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Michigan communities empowered to take action for Great Lakes protection

Huron Pines planner joins others to discuss storm water management plans for Rogers City. Photo credit: Huron Pines

(This week, MI Environment is featuring several articles from the State of the Great Lakes report. Today's article was written by Huron Pines, a nonprofit organization established to conserve and enhance Northern Michigan's natural resources.)

Places such as Rogers City, Alpena, and East Tawas, on the northern coast of Michigan, aren't just on Lake Huron — they ARE Lake Huron. The Great Lakes are built into their community identities. It's no different across the lake in Ontario, on the Bruce Peninsula and along the shores of Georgian Bay, where fresh water and natural resources define the landscape and shape the way of life.

That's why leaders on both sides of the lake are coming together to prioritize healthy water and a sustainable future for Lake Huron with the Lake Huron Forever program.

With support and leadership from the Community Foundation Grey Bruce, Bay Area Community Foundation, Community Foundation for Northeast Michigan, and local conservation partners, Lake Huron Forever aims to create a unified voice and vision that inspires communities to put Lake Huron first in their resource allocation and city-planning, regardless of what side of the lake they live on.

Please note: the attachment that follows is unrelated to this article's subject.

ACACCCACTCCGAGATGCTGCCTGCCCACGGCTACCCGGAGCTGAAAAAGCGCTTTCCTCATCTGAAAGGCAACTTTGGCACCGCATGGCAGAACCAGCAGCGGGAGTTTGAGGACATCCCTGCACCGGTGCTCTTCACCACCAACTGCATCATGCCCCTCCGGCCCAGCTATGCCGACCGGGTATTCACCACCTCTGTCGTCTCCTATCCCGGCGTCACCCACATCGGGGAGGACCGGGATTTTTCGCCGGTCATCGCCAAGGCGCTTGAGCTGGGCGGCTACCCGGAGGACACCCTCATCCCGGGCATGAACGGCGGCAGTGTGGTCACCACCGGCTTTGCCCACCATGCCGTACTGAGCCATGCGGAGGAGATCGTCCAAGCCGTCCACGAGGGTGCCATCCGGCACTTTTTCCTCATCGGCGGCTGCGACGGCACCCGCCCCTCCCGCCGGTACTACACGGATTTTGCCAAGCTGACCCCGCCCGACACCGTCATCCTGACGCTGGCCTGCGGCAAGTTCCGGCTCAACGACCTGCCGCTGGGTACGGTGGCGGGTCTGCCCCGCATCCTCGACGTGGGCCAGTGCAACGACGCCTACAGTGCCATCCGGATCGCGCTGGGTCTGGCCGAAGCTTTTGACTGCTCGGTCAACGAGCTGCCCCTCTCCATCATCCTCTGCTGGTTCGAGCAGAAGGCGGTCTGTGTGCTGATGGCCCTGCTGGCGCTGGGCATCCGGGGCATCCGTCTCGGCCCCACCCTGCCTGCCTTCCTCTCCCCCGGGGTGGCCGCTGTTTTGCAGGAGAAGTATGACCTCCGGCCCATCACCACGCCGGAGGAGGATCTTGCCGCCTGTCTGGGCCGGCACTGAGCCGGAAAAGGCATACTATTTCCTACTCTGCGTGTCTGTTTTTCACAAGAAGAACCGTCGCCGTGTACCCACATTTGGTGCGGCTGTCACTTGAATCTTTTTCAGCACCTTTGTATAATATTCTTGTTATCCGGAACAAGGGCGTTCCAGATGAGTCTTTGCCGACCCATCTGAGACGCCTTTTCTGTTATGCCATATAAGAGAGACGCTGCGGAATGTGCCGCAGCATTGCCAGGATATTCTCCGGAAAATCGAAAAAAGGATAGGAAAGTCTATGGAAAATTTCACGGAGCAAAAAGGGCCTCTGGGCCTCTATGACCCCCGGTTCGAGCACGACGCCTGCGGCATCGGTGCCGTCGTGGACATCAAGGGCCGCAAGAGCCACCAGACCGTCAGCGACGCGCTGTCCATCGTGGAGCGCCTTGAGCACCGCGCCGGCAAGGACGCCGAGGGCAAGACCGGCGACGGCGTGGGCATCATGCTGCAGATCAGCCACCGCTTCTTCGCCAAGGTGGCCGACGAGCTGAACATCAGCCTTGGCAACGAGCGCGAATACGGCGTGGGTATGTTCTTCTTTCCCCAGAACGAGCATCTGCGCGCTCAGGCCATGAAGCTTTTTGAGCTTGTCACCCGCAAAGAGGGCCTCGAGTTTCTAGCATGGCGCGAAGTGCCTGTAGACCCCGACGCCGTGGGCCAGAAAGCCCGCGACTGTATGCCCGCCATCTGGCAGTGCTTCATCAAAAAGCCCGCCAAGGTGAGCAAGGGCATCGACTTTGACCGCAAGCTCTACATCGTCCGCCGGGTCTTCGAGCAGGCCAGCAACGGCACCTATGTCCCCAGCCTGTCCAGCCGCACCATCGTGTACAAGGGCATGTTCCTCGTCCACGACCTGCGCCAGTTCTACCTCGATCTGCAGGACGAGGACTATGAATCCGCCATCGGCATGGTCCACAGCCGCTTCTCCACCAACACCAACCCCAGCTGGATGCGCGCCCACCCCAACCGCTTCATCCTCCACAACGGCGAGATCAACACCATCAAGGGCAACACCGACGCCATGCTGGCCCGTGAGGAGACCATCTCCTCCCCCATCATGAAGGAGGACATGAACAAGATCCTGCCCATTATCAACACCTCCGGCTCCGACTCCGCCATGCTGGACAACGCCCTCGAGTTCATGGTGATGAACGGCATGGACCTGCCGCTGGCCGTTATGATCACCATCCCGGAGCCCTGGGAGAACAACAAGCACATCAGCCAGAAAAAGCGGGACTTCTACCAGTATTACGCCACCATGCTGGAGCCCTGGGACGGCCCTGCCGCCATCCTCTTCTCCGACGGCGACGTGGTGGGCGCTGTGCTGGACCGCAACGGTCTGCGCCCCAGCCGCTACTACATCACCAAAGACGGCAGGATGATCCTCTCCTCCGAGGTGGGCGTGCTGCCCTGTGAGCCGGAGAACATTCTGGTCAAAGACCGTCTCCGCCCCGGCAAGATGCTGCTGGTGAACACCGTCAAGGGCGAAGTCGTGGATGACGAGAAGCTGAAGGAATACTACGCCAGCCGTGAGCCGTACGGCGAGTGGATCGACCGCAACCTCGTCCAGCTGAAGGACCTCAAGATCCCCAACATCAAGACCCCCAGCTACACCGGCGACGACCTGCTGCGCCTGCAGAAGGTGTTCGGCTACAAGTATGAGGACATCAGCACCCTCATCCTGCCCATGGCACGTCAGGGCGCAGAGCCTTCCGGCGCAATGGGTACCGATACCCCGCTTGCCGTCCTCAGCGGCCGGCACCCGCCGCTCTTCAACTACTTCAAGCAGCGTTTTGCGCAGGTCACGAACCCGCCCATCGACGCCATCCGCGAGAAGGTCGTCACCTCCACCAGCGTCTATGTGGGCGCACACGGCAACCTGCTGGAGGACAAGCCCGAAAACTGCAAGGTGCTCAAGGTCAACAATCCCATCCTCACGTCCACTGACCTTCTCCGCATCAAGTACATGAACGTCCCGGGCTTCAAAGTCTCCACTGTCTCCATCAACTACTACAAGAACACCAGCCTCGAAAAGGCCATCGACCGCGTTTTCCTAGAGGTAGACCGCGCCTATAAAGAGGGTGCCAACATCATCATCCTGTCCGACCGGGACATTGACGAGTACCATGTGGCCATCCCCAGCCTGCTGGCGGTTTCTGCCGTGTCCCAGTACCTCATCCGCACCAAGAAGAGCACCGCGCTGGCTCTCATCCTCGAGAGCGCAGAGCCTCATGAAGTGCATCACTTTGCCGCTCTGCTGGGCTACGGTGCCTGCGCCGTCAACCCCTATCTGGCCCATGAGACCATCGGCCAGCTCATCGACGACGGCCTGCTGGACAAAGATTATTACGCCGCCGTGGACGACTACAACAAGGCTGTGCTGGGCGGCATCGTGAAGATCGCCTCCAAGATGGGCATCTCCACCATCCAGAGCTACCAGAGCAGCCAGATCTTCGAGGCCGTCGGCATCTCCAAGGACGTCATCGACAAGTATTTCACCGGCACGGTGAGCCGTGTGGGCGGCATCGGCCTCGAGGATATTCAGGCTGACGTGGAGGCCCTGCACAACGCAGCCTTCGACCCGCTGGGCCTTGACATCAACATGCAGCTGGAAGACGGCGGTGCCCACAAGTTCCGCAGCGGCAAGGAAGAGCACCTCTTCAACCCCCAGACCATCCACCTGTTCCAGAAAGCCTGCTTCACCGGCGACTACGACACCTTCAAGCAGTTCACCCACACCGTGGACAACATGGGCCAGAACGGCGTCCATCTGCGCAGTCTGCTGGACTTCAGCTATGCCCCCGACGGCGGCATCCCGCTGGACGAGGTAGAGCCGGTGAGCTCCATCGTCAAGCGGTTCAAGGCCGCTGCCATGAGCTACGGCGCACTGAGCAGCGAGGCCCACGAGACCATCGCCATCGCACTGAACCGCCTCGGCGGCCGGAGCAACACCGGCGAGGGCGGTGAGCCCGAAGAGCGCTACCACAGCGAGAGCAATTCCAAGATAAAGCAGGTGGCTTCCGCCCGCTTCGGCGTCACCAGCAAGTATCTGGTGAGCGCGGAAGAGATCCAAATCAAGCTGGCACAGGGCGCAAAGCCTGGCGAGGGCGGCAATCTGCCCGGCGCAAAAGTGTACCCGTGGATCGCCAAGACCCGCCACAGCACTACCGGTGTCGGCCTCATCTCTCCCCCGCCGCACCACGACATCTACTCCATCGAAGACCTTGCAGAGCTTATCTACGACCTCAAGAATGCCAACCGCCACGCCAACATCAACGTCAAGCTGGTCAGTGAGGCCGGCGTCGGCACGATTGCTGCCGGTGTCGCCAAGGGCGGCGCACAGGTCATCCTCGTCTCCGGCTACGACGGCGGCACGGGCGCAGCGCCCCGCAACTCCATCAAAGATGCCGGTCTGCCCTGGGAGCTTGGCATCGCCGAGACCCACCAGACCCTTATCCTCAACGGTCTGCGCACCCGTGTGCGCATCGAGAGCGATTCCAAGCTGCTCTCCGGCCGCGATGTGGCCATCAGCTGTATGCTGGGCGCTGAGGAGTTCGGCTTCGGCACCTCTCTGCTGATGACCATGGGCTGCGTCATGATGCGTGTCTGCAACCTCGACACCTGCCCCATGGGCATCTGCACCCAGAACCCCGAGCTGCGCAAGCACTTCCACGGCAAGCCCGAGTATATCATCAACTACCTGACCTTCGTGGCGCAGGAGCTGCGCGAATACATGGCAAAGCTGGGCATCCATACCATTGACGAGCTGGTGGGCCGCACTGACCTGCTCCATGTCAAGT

Ontario and Michigan residents and First Nations partners can share expertise and work alongside community foundations and conservation partners to develop and implement green infrastructure projects and nature-based solutions — such as rain barrels and rain gardens — that will help keep Lake Huron healthy. The goal is for each community to be empowered to take the lead in Lake Huron protection with solutions that are customized for their own unique needs.

Facilitated by Huron Pines, a non-governmental, not-for-profit organization experienced in bringing people together for community and conservation, the Lake Huron Forever Campaign is designed to build relationships between people and water, between coastal and inland communities, and between the U.S. and Canada.

"The community-first approach to healthy water means decisions will be driven by the communities themselves and supported by their Lake Huron Forever partners," Brad Jensen, Executive Director of Huron Pines, explained. "It's our hope that the effort will raise awareness for the need to care for Lake Huron and invest in its health."

Stuart Reid of Community Foundation Grey Bruce in Ontario said: "People are surprised to learn that freshwater resources in the Great Lakes are not renewable. We need to work together to ensure the sustainability of our shared waters for the generations to come. Nature-based solutions for water management utilize both the latest technologies but also traditional knowledge from Indigenous peoples who have stewarded these waters from time immemorial."

Read the rest of the article in the State of the Great Lakes report.

Photo credit: Huron Pines

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